In general, I’d support enforcement but it should also apply to cars at the same time. I can’t tell you how many times I see a vehicle turning left onto Spokane from Oaks Park Way blow right through the fourth stop sign. Yes, the fourth sign. This isn’t a simple T-intersection with a bike path through it. There is a stop sign at each of the major streets, and a fourth on the downhill side of the bike path on Spokane at which everyone turning from Oaks Park Way, or coming uphill on Spokane is supposed to stop. Almost nobody does, and I can’t say I blame them. This sign was moved because of Sellwood Bridge construction and isn’t as obvious as it used to be. I think it should be removed to reduce confusion.

    Thanks for the article. I’ll certainly pay more attention in the coming weeks.

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  • Allan January 4, 2013 at 10:12 am

    The primary safety concern on the springwater corridor is the people that live down there late at night. Why is this stop sign the thing that is getting attention?

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    • Paul Cone January 4, 2013 at 10:23 am

      Saying people are “living” there is rather clunky shorthand, but I know what you’re getting at, because I had the same thought. If the PPB is really concerned about safety on the Springwater, they’d do some bike patrols on it, especially along the outer east parts where people do gather (i.e. “live”) and cause problems. In other words, do some community policing, instead of just responding to a single stop sign being violated.

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    • Jonathan Maus (Publisher/Editor) January 4, 2013 at 10:29 am

      Allan. This is the Traffic Division. They don’t handle issues like that. And just because they are doing this enforcement stuff doesn’t mean no one is doing anything about the homeless issues. Parks and Rec patrols the areas as does the PPB on occasion. Not saying more shouldn’t be done… Just saying that traffic safety is an issue worth focusing on.

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      • Paul Cone January 4, 2013 at 10:32 am

        Yes, Parks and Rec does patrol, but I don’t think anyone does patrols on bikes — they usually just roll up to the nearest street intersection in a car.

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      • bike me January 4, 2013 at 1:19 pm

        But cyclists are traffic enough to get tickets from PPB, but not worthy of enforcement actions to make our bikeway safer. (until someone killed).

        This effort will not make us safer from cars.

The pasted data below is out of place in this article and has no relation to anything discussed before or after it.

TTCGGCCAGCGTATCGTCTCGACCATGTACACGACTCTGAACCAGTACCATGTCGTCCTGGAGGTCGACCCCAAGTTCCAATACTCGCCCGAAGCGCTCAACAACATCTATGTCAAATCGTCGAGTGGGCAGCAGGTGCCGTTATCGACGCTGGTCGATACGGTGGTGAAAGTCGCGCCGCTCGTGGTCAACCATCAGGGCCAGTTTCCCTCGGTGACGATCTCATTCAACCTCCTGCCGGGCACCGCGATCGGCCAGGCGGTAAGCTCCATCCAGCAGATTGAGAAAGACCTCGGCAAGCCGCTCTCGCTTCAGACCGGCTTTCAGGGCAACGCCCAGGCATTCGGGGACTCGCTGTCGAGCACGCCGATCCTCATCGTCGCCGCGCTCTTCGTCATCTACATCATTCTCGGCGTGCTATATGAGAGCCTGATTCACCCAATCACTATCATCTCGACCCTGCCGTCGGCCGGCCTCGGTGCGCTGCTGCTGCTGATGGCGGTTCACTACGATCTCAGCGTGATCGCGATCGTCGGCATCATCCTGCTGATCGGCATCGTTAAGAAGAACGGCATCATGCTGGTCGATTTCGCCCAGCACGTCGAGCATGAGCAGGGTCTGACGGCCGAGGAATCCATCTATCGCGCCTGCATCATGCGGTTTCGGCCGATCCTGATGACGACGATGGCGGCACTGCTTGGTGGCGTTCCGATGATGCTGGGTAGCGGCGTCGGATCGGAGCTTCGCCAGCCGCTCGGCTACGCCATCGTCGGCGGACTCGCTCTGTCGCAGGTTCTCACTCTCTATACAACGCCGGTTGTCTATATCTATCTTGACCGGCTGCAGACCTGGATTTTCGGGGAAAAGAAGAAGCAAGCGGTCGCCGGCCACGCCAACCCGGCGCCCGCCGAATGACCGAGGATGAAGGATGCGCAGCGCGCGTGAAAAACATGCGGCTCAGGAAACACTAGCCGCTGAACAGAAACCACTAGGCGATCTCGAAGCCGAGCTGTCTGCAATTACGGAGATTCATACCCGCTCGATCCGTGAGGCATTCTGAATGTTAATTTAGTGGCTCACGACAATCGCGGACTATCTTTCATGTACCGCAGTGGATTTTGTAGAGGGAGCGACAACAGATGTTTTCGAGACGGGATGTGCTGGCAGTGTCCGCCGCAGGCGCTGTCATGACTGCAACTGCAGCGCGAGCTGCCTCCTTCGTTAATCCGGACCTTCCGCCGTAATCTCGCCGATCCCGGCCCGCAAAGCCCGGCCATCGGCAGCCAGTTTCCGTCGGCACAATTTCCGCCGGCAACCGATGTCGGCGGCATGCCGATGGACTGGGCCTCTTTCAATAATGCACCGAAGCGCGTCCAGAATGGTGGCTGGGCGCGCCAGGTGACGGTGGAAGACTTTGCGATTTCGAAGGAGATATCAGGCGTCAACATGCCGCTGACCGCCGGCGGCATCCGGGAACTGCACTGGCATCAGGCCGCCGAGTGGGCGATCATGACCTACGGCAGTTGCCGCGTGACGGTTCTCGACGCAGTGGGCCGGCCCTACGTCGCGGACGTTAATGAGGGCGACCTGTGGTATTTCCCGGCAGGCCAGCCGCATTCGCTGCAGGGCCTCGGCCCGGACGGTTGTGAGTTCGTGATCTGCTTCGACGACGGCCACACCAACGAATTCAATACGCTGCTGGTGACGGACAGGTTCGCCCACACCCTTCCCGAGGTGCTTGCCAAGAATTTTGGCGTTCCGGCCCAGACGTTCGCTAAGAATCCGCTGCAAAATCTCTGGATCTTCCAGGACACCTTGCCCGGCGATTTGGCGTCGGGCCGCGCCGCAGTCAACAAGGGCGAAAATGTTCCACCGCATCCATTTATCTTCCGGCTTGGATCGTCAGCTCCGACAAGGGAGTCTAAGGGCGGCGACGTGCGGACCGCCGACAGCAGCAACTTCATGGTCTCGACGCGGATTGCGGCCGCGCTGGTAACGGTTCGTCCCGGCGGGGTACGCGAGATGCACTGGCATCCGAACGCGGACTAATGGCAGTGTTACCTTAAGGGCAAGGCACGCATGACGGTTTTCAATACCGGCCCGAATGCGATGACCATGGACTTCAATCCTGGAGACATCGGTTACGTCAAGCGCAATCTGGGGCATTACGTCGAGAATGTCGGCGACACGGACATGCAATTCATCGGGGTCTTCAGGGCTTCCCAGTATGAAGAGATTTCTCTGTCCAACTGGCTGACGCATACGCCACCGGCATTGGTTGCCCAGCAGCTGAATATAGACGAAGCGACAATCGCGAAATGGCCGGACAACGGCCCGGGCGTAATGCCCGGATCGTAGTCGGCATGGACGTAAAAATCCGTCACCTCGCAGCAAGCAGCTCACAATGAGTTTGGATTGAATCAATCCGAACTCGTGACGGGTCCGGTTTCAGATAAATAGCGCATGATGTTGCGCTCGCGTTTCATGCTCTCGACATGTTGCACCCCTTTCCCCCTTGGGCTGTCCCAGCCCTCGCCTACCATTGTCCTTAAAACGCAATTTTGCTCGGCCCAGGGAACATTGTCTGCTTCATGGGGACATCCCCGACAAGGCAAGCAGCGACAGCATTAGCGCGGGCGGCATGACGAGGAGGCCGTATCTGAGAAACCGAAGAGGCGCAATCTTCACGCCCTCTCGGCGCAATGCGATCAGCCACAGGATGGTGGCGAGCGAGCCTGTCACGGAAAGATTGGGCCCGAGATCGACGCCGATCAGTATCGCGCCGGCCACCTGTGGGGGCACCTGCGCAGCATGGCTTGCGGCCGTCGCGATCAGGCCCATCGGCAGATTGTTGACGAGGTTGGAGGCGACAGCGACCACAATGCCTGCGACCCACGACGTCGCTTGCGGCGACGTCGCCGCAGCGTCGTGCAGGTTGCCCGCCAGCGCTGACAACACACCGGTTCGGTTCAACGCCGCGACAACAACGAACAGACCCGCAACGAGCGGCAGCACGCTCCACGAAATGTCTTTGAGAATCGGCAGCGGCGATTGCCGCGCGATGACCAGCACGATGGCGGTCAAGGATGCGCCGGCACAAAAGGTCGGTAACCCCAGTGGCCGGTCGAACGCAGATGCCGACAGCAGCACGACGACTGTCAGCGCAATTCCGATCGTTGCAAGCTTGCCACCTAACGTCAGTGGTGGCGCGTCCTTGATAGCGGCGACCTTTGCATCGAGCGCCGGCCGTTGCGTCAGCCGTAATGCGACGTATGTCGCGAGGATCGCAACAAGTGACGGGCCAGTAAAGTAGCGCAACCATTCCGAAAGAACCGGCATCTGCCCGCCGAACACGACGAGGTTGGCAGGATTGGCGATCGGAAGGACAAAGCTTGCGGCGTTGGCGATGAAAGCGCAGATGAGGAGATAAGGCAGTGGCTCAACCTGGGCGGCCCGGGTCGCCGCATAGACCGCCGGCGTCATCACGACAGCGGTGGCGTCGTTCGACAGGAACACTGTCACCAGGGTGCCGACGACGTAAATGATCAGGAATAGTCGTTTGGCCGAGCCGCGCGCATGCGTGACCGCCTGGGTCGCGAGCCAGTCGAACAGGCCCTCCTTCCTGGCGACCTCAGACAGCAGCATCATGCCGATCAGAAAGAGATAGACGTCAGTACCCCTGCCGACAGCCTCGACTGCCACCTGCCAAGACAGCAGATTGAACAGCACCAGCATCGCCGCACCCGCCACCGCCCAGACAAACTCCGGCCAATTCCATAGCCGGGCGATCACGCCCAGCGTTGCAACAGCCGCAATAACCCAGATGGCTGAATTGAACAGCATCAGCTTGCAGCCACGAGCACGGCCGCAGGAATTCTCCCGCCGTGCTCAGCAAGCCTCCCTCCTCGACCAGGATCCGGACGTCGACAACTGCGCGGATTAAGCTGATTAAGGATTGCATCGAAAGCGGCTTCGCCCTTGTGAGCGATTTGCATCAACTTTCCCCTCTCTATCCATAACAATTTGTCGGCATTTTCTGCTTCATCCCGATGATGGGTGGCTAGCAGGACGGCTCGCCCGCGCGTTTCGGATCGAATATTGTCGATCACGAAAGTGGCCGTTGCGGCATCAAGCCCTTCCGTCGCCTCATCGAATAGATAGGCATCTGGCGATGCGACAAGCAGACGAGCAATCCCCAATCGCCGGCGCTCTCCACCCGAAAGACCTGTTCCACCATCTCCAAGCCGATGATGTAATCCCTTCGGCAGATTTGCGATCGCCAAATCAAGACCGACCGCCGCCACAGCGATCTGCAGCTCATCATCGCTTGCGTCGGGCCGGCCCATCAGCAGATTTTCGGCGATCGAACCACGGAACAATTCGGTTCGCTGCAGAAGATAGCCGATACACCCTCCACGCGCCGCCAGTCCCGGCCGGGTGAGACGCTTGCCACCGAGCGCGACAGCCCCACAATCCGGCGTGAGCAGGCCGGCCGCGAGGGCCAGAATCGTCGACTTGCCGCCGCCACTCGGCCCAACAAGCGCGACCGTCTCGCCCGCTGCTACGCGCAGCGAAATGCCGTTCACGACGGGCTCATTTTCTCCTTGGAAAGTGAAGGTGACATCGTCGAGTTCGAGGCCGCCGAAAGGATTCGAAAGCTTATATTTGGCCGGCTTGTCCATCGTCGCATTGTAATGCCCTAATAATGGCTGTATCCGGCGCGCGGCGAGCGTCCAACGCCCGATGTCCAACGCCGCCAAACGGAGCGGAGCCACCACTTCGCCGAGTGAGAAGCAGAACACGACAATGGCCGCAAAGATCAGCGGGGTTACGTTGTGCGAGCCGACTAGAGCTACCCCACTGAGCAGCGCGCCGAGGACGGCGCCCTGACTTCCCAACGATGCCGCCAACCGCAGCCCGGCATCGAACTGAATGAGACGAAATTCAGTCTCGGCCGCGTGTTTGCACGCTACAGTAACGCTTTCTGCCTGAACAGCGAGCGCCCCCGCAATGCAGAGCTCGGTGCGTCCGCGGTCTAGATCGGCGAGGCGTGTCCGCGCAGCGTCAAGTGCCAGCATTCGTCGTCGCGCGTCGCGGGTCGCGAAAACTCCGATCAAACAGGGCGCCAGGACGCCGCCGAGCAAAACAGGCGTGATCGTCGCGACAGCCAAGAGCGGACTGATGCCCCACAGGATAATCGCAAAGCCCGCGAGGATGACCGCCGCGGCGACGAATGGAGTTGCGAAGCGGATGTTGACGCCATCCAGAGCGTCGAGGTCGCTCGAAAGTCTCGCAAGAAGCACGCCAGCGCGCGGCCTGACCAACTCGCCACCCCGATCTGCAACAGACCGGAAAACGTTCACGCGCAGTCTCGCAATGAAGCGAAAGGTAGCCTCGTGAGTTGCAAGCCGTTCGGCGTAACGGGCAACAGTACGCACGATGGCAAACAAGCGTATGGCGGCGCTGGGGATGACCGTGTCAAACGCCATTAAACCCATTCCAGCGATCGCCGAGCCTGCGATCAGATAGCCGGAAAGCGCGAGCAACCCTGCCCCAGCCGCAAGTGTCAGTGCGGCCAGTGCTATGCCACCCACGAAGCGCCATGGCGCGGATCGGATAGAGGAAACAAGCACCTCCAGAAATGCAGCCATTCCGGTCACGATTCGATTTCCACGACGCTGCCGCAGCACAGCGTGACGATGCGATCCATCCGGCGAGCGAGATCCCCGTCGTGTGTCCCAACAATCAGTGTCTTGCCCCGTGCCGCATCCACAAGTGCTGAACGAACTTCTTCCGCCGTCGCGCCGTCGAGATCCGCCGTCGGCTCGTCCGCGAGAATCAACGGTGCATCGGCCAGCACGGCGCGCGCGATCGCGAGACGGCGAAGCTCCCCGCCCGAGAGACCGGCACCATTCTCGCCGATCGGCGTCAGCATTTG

I also thought the headline implied cop on bike patrol of the path. Was looking forward to all the stings at the crossings where cars fail to yield.

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    • Joseph E January 4, 2013 at 11:59 am

      When I first saw the headline, I thought it read “Police consider bike enforcement on Springwater Trail”, and took that to mean that there would finally be some police patrols around the area at night, via bike. Too bad.

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    • Adam January 4, 2013 at 12:39 pm

      I agree. There are some sketchy characters on the Springwater at night, hanging out and drinking and the like. I tend to keep my bikelock handy when I am biking alone anywhere east of Sellwood at night.

      When I saw the headline, I thought it meant there would be police bike patrols of the corridor at night. Oh well.

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  • A.K. January 4, 2013 at 10:14 am

    This intersection can also be confusing, because you have cars coming from Oaks Park that stop at their first stop sign (looking at the bridge), then make a left turn and stop AGAIN at the stop sign for the RR tracks (which you can see in the photo) while they are only part way through the turn.

    So to be perfectly honest, it can be a bit of a cluster-fuck and sometimes I’ll just go when I see an opening. No excuses though, “we” could probably do better with stopping there.

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  • Craig Harlow January 4, 2013 at 10:26 am

    Engstrom has been the bicycle liaison officer but was just recently transferred to Central Precinct

    Jonathan, did you learn who has been or will be named the new bicycle liaison officer?